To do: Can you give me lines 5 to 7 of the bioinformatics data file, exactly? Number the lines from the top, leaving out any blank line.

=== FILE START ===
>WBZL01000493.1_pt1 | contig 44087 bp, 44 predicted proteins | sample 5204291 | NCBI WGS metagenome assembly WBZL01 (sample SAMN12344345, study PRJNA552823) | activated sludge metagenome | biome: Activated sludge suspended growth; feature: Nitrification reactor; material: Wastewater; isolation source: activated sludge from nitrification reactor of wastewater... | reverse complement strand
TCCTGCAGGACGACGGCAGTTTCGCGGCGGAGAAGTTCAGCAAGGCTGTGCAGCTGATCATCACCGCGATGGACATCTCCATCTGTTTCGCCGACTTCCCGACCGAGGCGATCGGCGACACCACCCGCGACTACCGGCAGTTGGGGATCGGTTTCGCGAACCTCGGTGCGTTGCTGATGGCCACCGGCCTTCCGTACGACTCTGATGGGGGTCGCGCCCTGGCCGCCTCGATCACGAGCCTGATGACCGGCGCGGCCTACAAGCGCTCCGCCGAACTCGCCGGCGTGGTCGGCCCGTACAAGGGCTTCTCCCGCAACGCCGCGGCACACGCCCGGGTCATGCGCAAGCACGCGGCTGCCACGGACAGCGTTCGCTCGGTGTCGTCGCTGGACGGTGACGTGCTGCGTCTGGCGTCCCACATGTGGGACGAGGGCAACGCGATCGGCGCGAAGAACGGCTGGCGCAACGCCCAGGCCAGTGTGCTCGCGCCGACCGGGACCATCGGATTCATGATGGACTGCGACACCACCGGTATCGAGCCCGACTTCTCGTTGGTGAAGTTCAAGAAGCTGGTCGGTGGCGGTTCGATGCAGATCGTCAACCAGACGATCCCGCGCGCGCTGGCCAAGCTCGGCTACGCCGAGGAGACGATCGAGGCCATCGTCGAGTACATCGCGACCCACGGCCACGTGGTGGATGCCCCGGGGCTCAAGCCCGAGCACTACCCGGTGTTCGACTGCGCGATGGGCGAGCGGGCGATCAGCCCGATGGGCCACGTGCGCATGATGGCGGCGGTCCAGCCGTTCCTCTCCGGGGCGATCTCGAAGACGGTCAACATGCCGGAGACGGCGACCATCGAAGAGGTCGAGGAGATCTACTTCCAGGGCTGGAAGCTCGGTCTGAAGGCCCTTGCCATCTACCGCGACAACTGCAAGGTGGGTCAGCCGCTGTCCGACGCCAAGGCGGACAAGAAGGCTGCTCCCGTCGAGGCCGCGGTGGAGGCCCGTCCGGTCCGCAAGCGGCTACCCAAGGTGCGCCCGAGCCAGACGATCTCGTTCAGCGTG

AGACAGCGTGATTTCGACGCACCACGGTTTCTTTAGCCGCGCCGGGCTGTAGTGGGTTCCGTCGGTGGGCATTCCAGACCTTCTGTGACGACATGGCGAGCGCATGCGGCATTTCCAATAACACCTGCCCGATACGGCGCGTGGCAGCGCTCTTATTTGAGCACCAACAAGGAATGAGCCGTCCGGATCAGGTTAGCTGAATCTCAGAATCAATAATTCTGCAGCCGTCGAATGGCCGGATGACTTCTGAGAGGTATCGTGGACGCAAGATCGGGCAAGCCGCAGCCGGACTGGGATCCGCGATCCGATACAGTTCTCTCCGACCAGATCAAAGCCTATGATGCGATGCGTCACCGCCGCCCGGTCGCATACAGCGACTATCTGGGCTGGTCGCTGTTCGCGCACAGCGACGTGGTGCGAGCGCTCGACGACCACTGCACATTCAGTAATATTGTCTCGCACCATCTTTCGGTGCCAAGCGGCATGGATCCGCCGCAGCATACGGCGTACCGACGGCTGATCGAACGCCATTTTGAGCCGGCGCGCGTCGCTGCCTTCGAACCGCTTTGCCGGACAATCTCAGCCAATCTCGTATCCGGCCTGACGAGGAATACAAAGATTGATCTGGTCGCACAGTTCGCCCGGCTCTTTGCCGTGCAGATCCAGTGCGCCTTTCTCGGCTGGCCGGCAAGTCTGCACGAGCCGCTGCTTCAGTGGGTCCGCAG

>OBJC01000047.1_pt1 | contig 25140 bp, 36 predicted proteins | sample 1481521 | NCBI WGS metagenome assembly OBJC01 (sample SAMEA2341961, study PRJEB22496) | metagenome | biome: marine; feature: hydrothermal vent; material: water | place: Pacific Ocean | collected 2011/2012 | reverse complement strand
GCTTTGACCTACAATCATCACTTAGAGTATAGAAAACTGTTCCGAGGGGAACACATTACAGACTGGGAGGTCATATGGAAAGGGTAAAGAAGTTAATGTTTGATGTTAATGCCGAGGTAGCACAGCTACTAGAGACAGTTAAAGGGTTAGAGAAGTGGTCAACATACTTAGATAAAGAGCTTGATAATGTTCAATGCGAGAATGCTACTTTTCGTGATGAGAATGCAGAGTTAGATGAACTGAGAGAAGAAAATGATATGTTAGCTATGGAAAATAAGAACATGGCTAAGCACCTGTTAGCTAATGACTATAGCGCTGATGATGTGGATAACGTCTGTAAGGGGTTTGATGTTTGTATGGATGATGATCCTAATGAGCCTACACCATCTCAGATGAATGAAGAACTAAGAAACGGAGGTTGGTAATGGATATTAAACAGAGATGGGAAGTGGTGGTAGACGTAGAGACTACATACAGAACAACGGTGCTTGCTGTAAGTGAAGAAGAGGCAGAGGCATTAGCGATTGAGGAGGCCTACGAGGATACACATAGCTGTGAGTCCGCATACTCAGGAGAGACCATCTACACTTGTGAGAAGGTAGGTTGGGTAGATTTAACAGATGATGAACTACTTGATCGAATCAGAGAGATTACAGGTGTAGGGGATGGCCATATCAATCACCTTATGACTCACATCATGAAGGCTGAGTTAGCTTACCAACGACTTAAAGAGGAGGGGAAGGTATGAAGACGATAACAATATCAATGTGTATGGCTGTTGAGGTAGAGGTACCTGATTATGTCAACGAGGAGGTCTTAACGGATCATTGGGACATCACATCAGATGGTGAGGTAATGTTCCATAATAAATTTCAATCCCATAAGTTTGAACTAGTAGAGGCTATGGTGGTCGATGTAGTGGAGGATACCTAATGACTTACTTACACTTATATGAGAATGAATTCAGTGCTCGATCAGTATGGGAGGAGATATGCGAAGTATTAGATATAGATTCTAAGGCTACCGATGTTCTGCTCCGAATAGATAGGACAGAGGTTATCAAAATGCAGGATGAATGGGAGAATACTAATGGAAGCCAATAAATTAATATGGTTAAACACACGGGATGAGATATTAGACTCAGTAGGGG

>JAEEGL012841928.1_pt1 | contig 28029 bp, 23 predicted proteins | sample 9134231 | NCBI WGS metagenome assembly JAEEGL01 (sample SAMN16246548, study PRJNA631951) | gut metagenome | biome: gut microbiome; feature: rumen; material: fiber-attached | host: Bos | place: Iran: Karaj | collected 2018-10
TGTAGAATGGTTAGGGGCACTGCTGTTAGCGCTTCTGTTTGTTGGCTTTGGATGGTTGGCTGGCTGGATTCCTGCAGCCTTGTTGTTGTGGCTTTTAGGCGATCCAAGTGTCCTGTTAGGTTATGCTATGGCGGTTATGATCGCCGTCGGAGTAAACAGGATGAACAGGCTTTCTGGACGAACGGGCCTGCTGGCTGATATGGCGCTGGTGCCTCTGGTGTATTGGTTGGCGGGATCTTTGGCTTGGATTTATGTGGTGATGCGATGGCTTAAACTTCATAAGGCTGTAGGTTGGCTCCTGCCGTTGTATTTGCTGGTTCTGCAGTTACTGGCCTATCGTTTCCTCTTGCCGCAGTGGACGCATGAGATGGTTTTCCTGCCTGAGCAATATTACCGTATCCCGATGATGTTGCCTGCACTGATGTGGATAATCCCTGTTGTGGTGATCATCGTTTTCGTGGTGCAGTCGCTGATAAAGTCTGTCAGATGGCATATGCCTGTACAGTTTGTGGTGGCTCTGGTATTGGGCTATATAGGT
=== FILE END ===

GCTTTGACCTACAATCATCACTTAGAGTATAGAAAACTGTTCCGAGGGGAACACATTACAGACTGGGAGGTCATATGGAAAGGGTAAAGAAGTTAATGTTTGATGTTAATGCCGAGGTAGCACAGCTACTAGAGACAGTTAAAGGGTTAGAGAAGTGGTCAACATACTTAGATAAAGAGCTTGATAATGTTCAATGCGAGAATGCTACTTTTCGTGATGAGAATGCAGAGTTAGATGAACTGAGAGAAGAAAATGATATGTTAGCTATGGAAAATAAGAACATGGCTAAGCACCTGTTAGCTAATGACTATAGCGCTGATGATGTGGATAACGTCTGTAAGGGGTTTGATGTTTGTATGGATGATGATCCTAATGAGCCTACACCATCTCAGATGAATGAAGAACTAAGAAACGGAGGTTGGTAATGGATATTAAACAGAGATGGGAAGTGGTGGTAGACGTAGAGACTACATACAGAACAACGGTGCTTGCTGTAAGTGAAGAAGAGGCAGAGGCATTAGCGATTGAGGAGGCCTACGAGGATACACATAGCTGTGAGTCCGCATACTCAGGAGAGACCATCTACACTTGTGAGAAGGTAGGTTGGGTAGATTTAACAGATGATGAACTACTTGATCGAATCAGAGAGATTACAGGTGTAGGGGATGGCCATATCAATCACCTTATGACTCACATCATGAAGGCTGAGTTAGCTTACCAACGACTTAAAGAGGAGGGGAAGGTATGAAGACGATAACAATATCAATGTGTATGGCTGTTGAGGTAGAGGTACCTGATTATGTCAACGAGGAGGTCTTAACGGATCATTGGGACATCACATCAGATGGTGAGGTAATGTTCCATAATAAATTTCAATCCCATAAGTTTGAACTAGTAGAGGCTATGGTGGTCGATGTAGTGGAGGATACCTAATGACTTACTTACACTTATATGAGAATGAATTCAGTGCTCGATCAGTATGGGAGGAGATATGCGAAGTATTAGATATAGATTCTAAGGCTACCGATGTTCTGCTCCGAATAGATAGGACAGAGGTTATCAAAATGCAGGATGAATGGGAGAATACTAATGGAAGCCAATAAATTAATATGGTTAAACACACGGGATGAGATATTAGACTCAGTAGGGG

>JAEEGL012841928.1_pt1 | contig 28029 bp, 23 predicted proteins | sample 9134231 | NCBI WGS metagenome assembly JAEEGL01 (sample SAMN16246548, study PRJNA631951) | gut metagenome | biome: gut microbiome; feature: rumen; material: fiber-attached | host: Bos | place: Iran: Karaj | collected 2018-10
TGTAGAATGGTTAGGGGCACTGCTGTTAGCGCTTCTGTTTGTTGGCTTTGGATGGTTGGCTGGCTGGATTCCTGCAGCCTTGTTGTTGTGGCTTTTAGGCGATCCAAGTGTCCTGTTAGGTTATGCTATGGCGGTTATGATCGCCGTCGGAGTAAACAGGATGAACAGGCTTTCTGGACGAACGGGCCTGCTGGCTGATATGGCGCTGGTGCCTCTGGTGTATTGGTTGGCGGGATCTTTGGCTTGGATTTATGTGGTGATGCGATGGCTTAAACTTCATAAGGCTGTAGGTTGGCTCCTGCCGTTGTATTTGCTGGTTCTGCAGTTACTGGCCTATCGTTTCCTCTTGCCGCAGTGGACGCATGAGATGGTTTTCCTGCCTGAGCAATATTACCGTATCCCGATGATGTTGCCTGCACTGATGTGGATAATCCCTGTTGTGGTGATCATCGTTTTCGTGGTGCAGTCGCTGATAAAGTCTGTCAGATGGCATATGCCTGTACAGTTTGTGGTGGCTCTGGTATTGGGCTATATAGGT